• Men are generally attracted to longer distances.

• For every one trail runner, there are 5.3 road runners. So while trail running is the little brother of running, its growing popularity cannot be overlooked and today trail running accounts for 15.8 percent of all race finishes.

• In the past 20 years, trail running has grown by 2394 percent, and using the most recent 2022 data, trail running has grown by 231 percent in the past 10 years.

• So far, 2022 is 106 percent stronger than 2021. However, this is still not enough to catch up with the strong season of 2019. Compared to 2019, 2022 is still 15 percent behind. Runrepeat believes that by the end of 2022, participation was back to normal.

• The 5k trail race is by far the most popular distance in trail running. It accounts for 17 percent of race finishers. The second most popular distance is the 10k trail race at 9.4 percent of participation.

• While the 5k and the 10k are the most popular distances, one thing that sets trail running apart from traditional road running is that the distance varies greatly. In traditional road running, the 5k and the 10k account for 51.5 percent of all race results, whereas for trail running, they account for only 26.4 percent combined.

• Another difference is that in trail running, the popular distances are generally longer than the popular distances in road

running. Looking at the 10 most popular road distances, the average distance is 10.27 km, whereas for trail running the number is 24.63 km (+140 percent longer).

• Trail running is still significantly smaller than road running. In 2018 numbers: Road running had 7.9 million participants; Trail running had 1.48 million participants With this trend it’s also obvious that trail running will have fewer participants per race. This remains (part of) the beauty of trail running: few participants per race. An average trail race has 133 participants, whereas road running races had 1541 participants on average.

• Trail runners are getting older. In 2000 the average trail runner was 37.7 years old. In 2022 the average trail runner is 39.5.

• Women’s representation in trail is growing. Back in 1997, only 13 percent of all trail runners were women. Today, women represent 46 percent (almost half) of all trail runners. And looking at distances below 10k, there are more women than men.

• Men prefer long distances, women prefer short ones. Men are more attracted to longer distances. There’s a clear cut from the half marathon to the marathon, where there is a drop off from around 47 percent to just 33 percent female participation. n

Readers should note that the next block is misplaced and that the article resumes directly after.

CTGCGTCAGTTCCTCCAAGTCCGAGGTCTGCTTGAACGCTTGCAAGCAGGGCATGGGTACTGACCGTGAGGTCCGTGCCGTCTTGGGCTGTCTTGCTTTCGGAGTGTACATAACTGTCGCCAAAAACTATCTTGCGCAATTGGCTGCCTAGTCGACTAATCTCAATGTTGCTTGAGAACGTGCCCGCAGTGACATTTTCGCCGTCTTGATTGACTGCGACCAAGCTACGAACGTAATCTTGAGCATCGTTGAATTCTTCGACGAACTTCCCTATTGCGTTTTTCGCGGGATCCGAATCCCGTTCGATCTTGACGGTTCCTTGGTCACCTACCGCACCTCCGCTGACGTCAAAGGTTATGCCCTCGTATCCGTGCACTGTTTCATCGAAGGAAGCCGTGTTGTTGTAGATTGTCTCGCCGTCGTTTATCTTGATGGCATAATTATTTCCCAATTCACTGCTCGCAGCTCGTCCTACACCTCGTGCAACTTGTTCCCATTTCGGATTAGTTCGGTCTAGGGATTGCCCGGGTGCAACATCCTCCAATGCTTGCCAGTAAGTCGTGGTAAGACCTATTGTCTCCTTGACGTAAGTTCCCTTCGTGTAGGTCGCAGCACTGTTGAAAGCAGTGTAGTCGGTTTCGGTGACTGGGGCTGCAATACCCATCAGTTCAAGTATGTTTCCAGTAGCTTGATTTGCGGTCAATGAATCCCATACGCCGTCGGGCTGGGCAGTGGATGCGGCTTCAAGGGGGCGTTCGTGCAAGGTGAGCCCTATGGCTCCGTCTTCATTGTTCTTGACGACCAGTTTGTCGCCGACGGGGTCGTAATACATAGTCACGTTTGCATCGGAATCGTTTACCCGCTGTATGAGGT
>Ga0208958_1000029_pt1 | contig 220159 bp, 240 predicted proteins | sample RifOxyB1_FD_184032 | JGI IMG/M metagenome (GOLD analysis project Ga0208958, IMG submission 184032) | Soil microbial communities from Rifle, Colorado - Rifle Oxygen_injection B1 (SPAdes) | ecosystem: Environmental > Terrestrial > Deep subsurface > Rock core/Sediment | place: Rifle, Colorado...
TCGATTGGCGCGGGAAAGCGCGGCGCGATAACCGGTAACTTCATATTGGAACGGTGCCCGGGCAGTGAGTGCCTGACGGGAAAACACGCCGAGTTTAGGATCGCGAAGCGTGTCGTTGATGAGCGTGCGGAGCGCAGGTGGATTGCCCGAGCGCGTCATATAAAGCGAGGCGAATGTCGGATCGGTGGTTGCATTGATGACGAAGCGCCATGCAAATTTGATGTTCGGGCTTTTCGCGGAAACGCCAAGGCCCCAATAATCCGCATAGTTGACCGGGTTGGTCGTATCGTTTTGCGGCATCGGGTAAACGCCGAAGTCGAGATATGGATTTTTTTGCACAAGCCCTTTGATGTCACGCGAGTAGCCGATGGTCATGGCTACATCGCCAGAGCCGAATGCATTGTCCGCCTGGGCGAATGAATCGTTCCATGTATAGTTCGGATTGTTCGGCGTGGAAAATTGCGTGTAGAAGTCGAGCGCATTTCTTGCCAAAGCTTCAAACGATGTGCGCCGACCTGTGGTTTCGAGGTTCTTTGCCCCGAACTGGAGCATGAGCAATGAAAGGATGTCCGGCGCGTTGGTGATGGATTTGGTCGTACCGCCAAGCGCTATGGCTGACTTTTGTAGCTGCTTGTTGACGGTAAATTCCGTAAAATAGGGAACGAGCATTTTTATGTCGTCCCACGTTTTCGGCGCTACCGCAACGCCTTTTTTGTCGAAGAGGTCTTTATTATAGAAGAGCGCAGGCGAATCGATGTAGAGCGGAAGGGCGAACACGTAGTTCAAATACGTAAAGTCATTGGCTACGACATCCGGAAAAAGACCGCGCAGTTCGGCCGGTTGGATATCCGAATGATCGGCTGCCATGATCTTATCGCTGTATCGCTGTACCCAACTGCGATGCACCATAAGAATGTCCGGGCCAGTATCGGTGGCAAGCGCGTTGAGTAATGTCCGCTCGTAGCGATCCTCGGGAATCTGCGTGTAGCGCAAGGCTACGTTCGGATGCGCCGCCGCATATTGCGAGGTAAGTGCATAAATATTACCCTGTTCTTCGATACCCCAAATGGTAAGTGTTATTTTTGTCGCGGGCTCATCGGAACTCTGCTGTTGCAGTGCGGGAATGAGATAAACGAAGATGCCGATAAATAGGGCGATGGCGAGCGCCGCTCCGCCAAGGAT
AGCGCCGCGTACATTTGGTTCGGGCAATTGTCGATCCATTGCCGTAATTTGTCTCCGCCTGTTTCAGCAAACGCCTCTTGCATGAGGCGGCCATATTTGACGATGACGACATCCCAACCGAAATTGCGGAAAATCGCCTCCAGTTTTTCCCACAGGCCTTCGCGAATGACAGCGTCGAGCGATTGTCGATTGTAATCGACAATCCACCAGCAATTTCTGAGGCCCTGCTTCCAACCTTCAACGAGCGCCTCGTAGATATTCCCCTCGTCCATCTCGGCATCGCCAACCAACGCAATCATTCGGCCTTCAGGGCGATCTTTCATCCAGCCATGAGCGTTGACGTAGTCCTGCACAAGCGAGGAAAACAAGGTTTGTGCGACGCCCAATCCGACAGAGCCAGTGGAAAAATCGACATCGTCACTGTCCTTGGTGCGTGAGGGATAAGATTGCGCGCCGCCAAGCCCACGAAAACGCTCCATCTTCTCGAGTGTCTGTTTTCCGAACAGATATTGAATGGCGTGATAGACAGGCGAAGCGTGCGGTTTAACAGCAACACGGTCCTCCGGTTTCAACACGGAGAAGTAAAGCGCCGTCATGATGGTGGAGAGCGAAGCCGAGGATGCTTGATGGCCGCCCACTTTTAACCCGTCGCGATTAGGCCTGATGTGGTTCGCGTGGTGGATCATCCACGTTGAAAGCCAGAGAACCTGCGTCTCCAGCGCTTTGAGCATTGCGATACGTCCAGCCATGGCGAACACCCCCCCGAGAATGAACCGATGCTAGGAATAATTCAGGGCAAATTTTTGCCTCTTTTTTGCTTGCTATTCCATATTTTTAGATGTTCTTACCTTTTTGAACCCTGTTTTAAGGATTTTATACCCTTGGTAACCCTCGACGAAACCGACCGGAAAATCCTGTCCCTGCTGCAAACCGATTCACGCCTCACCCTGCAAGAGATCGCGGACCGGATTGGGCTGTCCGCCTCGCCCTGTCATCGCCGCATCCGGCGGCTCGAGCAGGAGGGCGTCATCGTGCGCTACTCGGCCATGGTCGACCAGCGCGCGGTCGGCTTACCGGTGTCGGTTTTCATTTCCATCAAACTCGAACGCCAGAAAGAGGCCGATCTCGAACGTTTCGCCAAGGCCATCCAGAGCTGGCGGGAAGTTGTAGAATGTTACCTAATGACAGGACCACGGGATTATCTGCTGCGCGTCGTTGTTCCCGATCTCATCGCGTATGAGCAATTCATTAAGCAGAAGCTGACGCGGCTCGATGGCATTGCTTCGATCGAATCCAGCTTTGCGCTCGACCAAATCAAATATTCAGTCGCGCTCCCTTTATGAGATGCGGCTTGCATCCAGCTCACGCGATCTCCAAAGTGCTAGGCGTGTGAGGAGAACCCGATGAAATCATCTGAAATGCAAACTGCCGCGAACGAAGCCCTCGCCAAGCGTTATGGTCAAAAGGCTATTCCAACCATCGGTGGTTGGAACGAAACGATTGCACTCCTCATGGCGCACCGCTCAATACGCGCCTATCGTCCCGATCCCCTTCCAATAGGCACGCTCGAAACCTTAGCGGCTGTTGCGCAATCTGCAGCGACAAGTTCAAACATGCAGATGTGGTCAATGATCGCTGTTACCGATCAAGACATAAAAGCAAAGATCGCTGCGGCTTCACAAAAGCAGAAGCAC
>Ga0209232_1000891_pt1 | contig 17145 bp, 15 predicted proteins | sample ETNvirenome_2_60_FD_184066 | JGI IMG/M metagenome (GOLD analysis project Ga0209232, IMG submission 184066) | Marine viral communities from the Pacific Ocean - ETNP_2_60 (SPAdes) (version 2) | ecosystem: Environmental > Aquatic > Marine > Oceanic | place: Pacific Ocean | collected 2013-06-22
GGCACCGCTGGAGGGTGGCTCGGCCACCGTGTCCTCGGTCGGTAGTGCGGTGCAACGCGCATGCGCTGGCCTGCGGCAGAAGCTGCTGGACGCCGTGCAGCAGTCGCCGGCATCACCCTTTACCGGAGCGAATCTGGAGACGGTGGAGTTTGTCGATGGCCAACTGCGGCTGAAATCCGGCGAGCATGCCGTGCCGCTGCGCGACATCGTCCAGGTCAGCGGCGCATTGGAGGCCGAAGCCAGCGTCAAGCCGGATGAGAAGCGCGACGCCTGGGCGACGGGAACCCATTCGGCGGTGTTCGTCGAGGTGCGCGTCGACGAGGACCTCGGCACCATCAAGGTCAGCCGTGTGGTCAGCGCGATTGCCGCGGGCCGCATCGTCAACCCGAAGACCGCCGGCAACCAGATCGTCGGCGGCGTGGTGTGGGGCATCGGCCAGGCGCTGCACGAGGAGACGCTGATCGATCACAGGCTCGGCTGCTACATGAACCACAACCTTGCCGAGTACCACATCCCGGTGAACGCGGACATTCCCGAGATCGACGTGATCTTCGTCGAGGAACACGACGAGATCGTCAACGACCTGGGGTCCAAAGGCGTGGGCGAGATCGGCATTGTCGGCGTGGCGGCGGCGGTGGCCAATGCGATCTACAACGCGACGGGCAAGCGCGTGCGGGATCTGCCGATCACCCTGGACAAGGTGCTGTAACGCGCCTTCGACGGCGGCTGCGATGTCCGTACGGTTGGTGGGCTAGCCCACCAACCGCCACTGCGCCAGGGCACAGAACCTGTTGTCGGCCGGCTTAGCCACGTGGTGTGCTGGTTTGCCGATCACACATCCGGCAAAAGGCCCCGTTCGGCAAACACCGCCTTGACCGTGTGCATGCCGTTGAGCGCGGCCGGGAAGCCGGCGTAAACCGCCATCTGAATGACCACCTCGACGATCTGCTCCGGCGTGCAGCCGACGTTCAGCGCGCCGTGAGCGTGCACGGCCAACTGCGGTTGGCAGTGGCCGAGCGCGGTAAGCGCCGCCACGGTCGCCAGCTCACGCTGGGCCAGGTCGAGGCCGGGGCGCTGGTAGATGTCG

This report was put together by Jens Jakob Andersen. Jens Jakob is a fan of short distances with a 5k PR at 15:58 minutes. Based on 35 million race results, he’s among the fastest 0.2 percent runners. He previously owned a running store when he was also a competitive runner. His work is regularly featured in The New York Times, Washington Post, the BBC as well as peer-reviewed journals.

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in RI
Trail running is on the rebound according to Runrepeat’s ‘State of Trail Running 2022’ report.

I would always emphasize the importance of both continued education of our business and industry as well as the benefits of networking with our peers. The relationship value of meeting with current vendors, as well as searching out new opportunities, in a setting like this can have a very positive impact on your business.”

for the second year, Switchback at The Running Event (TRE) invites outdoor specialty brands and retailers into the TRE community to discover new business opportunities, build important connections, and access valuable education.
in the Know Receive the latest event news by signing up for email communications. NOV 28 - 30, 2023 / AUSTIN, TEXAS Interested in exhibiting at Switchback at TRE? Contact our team today. SEND ME DETAILS
Produced by:
- TRE 2022 Attendee

Run to Runchella The Sustainability Issue

RIA set to unveil Product Data Collaborative at Runchella 2023 in the Windy City this month.

The Running Industry Association’s (RIA) annual member summit, set for May 8-11, in Chicago, IL, will not only feature 180 retailers representing 80 stores, 20 top footwear, apparel and accessory brands, 14 emerging brands and six business partners that are part of this two-and-a-half-day event. It will also mark the debut of the association’s Product Data Collaborative (PDC), launching this summer.